Much of "Unthinkable" is heartbreaking and distressing, hence the title of the book. This sentence sums sex trafficking in the UK up:
"They once dreamed of Prince Charming. Instead, ususally after weeks and months of grooming, taxi drivers, burger flippers and kebab cutters queue up to rape them."
Hollington spends about half his book talking about how multiple failures in the child protection system make it possible for child grooming gangs, mostly made up of Pakistanis, to access vulnerable girls in care. There are 5,000 instances of children going missing from care homes annually, which rises to 10,000 when you take into account absences of less than 24 hours.
Yet he seems then to have something of an intellectual and moral breakdown. He states in his introduction that he hopes the book makes readers angry, but describes people who express their anger towards the (majority) perpetrators as "racist thugs". It's like something that a Guardian journalist, instead of a Times one like Hollington, would say: "get angry, but if you get angry in a way I disapprove of then you're a racist".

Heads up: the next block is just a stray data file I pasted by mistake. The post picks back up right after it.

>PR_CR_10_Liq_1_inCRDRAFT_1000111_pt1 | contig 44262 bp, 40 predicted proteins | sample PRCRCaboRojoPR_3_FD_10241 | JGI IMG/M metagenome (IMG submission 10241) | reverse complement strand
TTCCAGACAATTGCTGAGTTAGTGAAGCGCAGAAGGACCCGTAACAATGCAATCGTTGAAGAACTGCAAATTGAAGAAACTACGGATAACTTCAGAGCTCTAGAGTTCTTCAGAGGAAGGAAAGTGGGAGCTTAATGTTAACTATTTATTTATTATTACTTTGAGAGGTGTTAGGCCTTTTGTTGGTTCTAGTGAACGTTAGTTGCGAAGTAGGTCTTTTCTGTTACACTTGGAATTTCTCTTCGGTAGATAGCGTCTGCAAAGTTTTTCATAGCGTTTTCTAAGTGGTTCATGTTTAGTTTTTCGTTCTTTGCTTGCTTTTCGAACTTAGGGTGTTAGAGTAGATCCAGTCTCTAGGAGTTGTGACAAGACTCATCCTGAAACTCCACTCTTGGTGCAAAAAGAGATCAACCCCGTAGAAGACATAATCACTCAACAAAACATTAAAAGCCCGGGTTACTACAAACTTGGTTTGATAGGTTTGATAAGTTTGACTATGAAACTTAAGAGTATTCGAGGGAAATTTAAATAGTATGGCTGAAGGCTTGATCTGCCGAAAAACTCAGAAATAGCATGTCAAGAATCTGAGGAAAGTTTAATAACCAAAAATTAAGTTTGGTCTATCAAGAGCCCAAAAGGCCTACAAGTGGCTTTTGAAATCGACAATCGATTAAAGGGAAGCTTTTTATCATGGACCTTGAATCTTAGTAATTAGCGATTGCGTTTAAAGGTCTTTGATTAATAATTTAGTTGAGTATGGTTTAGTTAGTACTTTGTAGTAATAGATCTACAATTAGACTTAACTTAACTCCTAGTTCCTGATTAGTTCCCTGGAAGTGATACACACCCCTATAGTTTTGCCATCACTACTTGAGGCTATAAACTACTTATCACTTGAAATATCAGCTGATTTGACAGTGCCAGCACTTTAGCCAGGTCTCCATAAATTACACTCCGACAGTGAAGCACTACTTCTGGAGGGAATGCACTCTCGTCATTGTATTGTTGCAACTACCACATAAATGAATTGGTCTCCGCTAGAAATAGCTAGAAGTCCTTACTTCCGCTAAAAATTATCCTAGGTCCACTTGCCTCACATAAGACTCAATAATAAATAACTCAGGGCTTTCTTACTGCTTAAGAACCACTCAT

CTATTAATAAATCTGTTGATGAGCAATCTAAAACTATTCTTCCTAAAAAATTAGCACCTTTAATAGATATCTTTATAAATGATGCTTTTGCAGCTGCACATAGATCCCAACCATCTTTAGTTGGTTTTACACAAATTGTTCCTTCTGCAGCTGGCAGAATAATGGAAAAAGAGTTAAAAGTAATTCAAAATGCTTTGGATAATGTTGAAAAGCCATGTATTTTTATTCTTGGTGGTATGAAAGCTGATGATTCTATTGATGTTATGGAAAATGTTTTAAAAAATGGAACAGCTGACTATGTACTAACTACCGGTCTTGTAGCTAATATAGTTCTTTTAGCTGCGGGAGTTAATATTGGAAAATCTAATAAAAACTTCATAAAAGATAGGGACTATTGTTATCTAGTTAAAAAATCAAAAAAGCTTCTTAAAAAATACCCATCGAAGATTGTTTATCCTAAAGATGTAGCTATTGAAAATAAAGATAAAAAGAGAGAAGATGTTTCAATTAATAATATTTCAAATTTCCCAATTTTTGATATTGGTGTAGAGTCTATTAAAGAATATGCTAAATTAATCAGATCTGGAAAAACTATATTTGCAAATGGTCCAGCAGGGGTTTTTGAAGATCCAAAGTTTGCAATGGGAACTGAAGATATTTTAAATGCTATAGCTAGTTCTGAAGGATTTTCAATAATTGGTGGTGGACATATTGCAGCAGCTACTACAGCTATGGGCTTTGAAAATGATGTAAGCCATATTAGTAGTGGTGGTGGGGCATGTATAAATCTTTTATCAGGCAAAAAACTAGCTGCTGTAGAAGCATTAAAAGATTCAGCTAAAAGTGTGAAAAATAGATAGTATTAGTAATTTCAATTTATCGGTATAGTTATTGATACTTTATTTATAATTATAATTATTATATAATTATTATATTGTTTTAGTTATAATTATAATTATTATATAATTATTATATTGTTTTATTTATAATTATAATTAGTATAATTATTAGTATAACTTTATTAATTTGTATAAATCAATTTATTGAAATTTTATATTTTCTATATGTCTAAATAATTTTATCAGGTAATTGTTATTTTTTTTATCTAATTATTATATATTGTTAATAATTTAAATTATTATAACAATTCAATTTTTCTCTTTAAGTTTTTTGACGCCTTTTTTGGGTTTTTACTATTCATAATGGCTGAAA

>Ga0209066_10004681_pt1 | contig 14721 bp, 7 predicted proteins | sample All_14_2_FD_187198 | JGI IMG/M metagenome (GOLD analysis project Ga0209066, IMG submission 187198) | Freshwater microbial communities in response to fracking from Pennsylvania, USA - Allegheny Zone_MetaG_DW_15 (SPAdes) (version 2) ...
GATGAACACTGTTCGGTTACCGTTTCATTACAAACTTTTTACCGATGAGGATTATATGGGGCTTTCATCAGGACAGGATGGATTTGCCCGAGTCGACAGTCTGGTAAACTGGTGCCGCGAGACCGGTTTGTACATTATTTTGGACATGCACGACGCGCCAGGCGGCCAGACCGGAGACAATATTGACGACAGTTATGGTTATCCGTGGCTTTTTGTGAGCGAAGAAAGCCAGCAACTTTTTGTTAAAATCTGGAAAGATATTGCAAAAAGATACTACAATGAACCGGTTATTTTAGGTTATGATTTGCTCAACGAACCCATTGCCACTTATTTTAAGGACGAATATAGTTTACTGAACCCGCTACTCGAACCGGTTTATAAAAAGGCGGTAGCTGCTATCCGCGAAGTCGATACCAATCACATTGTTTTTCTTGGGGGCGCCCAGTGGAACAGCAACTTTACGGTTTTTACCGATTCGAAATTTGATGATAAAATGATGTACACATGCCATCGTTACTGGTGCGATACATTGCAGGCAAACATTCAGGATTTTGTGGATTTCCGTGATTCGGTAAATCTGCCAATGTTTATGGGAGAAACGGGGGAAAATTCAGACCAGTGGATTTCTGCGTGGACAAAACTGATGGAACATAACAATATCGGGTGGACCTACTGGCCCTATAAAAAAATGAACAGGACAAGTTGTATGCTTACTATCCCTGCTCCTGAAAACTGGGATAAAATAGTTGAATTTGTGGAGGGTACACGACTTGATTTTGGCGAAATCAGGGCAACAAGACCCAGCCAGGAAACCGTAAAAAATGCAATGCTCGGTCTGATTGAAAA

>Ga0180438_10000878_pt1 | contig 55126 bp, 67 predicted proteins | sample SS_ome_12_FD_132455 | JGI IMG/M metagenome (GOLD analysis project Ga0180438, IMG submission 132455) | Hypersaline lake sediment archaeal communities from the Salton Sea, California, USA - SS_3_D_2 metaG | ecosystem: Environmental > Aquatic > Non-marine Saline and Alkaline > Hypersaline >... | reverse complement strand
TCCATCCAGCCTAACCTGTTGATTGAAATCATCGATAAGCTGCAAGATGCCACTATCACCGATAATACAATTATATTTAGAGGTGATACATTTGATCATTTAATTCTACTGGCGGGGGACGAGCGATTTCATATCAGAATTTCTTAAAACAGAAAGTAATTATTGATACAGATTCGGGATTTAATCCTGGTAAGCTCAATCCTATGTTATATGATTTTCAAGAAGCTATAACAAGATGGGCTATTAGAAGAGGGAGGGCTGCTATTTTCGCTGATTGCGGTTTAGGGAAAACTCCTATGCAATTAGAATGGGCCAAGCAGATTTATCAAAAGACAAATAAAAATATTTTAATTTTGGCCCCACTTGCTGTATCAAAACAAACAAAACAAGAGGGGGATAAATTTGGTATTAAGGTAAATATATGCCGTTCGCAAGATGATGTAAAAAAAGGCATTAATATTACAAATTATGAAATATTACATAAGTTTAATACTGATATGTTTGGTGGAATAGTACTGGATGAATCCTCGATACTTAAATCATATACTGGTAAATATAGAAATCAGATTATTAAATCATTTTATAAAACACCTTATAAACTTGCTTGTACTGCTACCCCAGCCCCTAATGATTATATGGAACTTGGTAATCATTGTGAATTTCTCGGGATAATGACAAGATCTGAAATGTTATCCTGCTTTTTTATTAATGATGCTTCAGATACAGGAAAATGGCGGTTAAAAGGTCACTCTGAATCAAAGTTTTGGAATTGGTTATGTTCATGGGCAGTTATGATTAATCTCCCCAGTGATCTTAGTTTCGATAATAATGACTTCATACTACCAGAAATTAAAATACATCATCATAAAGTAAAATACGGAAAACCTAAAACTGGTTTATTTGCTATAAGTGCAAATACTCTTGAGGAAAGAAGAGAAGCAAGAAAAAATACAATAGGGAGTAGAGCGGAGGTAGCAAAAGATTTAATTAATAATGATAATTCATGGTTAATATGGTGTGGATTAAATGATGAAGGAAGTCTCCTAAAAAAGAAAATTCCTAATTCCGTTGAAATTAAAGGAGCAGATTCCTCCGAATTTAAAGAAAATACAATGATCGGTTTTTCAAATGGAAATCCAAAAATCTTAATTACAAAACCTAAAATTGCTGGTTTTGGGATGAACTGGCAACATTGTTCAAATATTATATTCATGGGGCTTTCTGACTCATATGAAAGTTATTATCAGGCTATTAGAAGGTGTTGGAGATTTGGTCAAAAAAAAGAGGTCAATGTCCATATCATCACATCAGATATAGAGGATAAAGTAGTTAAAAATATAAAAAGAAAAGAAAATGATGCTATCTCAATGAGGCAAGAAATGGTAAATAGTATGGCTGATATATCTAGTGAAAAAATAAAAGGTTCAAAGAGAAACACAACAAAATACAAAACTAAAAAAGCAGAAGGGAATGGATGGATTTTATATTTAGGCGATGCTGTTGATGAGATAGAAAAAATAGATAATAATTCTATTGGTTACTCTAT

He praises people such as "militant Sarah" and gives us five of her success stories at the end, but what about the thousands of stories that end less edifyingly?
Hollington is to be praised for showing how comprehensively those who work on the side of the angels have not failed to protect British children from predators, but have attempted to tie journalists up in injunctions to prevent the stories of those failures from emerging.
So where do we go from here?